Poetry Unbound

Tishani Doshi

Species

Last Updated

October 8, 2021


Original Air Date

October 8, 2021

In a fantastical poem about the future, Tishani Doshi explores the present. She imagines a future where agriculture, forestry, and cultivation are things of the past, distant memories learned by humans existing on other planets, or on intergalactic spaceships. That distant future is reflecting on how it should have learned from the grass, abundant, generous, sustainable. This poem of dystopian magic-realism is more real than magic, offering advice on thriving, while noting the knife-edge of self-destruction so familiar to human behavior.

Guest

Image of Tishani Doshi

Tishani Doshi was born in the city formerly known as Madras in 1975. A poet and dancer, she has published seven books of poetry and fiction. Her essays, poems and short stories have been widely anthologized. She is Visiting Associate Professor of Practice, Literature and Creative Writing at New York University, Abu Dhabi. ‘A God At The Door’, was published in 2021.

Transcript

Pádraig Ó Tuama: My name is Pádraig Ó Tuama, and one of the reasons I love poetry is because you could say, in a certain sense, that most if not all poems are a certain reflection on time — what happened then? How am I thinking about it now? How do I imagine and reflect on that in the future? Over and over again in poetry, time is at its work. And paying attention to time in a poem is one of the ways that we can open up to its great gifts.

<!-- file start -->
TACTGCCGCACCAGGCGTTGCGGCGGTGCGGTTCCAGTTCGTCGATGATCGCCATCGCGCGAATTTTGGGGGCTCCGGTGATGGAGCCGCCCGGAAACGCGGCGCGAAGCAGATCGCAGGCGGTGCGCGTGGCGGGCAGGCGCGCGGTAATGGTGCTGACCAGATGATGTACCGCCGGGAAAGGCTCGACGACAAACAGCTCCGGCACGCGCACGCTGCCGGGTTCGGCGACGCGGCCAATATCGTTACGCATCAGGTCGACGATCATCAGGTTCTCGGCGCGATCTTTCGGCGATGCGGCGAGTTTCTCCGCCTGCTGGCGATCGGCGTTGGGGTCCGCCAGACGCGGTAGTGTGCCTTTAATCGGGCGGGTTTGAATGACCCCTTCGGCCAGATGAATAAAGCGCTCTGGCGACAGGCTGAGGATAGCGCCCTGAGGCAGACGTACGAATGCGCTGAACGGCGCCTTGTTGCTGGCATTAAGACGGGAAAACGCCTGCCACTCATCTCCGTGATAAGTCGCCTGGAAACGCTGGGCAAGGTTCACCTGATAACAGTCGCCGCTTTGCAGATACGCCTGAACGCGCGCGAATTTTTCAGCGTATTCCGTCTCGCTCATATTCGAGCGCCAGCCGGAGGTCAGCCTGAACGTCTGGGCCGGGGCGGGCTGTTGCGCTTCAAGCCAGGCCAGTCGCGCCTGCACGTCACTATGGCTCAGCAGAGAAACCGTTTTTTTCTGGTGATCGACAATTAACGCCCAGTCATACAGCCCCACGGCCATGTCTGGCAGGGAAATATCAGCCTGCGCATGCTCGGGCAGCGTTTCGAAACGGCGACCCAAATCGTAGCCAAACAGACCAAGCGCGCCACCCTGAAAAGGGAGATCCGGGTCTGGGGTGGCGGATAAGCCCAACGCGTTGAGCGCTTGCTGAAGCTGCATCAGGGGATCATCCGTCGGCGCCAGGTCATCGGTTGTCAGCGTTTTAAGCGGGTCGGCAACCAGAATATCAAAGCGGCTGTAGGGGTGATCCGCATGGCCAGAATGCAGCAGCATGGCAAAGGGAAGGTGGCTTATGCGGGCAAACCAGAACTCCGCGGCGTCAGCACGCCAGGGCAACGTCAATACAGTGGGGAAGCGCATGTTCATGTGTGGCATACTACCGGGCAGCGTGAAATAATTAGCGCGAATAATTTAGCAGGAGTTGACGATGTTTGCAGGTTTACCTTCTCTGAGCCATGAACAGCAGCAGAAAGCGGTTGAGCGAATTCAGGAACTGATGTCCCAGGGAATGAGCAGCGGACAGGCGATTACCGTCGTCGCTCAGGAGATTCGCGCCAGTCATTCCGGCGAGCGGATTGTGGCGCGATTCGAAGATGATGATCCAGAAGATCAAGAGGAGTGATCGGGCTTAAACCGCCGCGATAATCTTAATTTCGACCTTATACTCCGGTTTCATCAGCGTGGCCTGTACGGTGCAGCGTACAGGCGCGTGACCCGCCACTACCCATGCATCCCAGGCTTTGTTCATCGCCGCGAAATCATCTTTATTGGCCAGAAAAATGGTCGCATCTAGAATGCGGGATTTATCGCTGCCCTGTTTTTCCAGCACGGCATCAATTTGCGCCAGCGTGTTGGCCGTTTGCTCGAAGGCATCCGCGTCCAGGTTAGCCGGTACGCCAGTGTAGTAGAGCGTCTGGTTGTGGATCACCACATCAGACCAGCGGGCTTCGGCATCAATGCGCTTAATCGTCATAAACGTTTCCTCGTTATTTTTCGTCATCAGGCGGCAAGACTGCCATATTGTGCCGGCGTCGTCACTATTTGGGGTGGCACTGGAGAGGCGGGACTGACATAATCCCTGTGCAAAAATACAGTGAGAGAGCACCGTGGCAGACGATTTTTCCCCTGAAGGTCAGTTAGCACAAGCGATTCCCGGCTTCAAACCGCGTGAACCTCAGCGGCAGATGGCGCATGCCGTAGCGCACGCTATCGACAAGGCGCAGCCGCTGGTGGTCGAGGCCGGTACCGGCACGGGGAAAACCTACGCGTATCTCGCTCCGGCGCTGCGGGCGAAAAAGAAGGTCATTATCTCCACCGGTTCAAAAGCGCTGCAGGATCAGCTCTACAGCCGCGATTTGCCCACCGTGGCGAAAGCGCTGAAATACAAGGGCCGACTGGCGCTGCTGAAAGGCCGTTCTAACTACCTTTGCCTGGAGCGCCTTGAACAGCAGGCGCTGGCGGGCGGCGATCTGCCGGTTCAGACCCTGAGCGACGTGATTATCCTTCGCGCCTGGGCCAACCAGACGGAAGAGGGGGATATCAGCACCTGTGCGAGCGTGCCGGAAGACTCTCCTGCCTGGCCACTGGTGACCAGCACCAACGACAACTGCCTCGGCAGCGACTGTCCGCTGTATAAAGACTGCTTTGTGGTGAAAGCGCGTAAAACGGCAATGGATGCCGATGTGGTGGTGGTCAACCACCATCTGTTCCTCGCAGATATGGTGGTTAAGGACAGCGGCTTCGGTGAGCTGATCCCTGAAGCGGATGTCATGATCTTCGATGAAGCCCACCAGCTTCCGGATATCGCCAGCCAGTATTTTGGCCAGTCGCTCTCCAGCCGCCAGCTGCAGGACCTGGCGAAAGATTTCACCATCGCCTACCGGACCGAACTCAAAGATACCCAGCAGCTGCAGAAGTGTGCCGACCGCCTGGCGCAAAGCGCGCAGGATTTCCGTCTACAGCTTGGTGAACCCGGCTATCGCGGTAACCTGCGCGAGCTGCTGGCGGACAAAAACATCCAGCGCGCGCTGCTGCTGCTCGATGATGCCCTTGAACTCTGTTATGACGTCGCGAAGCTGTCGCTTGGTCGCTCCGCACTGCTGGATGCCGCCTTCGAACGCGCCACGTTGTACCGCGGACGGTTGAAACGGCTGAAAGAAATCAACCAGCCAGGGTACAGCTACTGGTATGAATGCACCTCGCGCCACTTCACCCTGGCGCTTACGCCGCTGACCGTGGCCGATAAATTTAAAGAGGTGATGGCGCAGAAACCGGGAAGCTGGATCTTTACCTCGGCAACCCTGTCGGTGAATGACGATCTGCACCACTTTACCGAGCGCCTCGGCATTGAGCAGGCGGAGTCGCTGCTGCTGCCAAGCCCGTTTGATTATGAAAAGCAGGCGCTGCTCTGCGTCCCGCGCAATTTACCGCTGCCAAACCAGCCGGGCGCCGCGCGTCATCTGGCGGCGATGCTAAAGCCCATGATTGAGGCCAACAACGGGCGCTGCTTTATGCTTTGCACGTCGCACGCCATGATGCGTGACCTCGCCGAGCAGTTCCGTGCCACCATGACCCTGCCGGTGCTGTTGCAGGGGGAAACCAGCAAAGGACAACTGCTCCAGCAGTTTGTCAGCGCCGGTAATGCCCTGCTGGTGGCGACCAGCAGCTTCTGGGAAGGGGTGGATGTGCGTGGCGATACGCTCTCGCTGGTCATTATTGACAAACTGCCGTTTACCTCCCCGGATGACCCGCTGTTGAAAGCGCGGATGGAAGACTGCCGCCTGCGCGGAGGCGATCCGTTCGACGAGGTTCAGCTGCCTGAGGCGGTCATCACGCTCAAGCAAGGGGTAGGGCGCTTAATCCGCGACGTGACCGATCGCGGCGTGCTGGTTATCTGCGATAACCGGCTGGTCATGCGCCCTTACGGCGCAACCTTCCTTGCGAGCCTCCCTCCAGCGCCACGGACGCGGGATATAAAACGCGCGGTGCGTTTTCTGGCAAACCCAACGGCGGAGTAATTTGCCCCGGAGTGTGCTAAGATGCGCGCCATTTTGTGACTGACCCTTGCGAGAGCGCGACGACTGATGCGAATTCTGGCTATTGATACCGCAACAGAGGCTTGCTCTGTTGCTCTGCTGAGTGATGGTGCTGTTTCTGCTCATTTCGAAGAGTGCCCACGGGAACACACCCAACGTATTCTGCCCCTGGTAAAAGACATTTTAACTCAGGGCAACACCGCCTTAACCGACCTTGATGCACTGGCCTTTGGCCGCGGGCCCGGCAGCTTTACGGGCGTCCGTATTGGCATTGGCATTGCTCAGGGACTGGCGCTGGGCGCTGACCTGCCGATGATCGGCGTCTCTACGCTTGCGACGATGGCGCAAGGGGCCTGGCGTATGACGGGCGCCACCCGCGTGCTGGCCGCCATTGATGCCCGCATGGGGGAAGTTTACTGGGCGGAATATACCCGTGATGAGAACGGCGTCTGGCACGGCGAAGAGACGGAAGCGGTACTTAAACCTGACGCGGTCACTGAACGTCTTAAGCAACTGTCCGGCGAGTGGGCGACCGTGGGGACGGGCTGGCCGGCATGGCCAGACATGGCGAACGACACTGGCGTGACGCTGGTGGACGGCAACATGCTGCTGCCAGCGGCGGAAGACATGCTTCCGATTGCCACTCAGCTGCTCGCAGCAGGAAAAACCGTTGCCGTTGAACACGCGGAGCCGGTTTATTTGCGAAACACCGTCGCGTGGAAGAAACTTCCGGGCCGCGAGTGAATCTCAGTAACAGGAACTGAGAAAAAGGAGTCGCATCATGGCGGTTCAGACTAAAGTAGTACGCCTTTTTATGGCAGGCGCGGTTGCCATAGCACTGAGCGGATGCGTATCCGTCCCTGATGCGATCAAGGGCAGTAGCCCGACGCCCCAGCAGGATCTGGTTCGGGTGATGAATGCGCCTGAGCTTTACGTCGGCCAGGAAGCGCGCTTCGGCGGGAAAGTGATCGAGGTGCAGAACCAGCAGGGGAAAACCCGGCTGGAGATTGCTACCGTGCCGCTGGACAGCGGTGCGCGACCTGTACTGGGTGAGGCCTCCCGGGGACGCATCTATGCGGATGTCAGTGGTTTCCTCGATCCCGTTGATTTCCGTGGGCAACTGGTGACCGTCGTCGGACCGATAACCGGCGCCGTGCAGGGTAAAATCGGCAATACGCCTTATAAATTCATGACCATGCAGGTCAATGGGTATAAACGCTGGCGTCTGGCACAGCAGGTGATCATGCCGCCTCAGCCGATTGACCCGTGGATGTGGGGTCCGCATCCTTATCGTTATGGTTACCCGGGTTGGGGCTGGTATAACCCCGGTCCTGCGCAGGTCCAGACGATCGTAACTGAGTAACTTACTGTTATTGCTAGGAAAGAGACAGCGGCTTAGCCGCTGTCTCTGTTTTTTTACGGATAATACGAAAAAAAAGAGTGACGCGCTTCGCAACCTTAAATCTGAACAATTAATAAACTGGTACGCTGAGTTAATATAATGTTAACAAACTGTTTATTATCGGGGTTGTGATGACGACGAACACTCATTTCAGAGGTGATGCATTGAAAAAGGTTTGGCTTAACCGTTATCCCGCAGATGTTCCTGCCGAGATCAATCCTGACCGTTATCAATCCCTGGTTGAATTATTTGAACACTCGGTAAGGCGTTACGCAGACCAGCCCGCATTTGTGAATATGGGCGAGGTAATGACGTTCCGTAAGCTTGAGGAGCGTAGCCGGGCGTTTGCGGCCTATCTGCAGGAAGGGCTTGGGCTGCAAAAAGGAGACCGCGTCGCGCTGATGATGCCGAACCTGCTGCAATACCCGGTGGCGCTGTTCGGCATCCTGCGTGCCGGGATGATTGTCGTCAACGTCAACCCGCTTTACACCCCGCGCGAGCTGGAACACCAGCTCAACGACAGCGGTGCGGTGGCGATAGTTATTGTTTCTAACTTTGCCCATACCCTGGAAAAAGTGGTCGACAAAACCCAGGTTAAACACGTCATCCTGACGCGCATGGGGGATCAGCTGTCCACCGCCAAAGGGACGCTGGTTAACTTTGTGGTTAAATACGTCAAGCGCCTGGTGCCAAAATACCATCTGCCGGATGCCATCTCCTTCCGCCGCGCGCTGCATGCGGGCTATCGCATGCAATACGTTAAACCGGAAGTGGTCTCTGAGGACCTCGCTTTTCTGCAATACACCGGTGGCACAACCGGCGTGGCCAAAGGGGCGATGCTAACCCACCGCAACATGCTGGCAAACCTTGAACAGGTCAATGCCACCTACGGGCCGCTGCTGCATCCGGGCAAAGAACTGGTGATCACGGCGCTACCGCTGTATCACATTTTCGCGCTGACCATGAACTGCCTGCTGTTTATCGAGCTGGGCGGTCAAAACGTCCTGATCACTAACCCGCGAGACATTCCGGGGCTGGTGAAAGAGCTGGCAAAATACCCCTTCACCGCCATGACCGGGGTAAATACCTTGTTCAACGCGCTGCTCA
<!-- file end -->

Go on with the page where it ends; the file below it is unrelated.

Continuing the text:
“Species” by Tishani Doshi:

“When it is time, we will herd into the bunker of the earth
to join the lost animals – pig-footed bandicoot, giant sea
snail, woolly mammoth. No sound of chainsaws, only
the soft swish swish of dead forests, pressing our heads
to the lake’s floor, a blanket of leaves to make fossils
of our femurs and last suppers. In a million years
they will find and restore us to jungles of kapok.
Their children will rally to stare at ancestors.
Neanderthals in caves with paintings of the gnu
period. Papa Homo erectus forever squatting over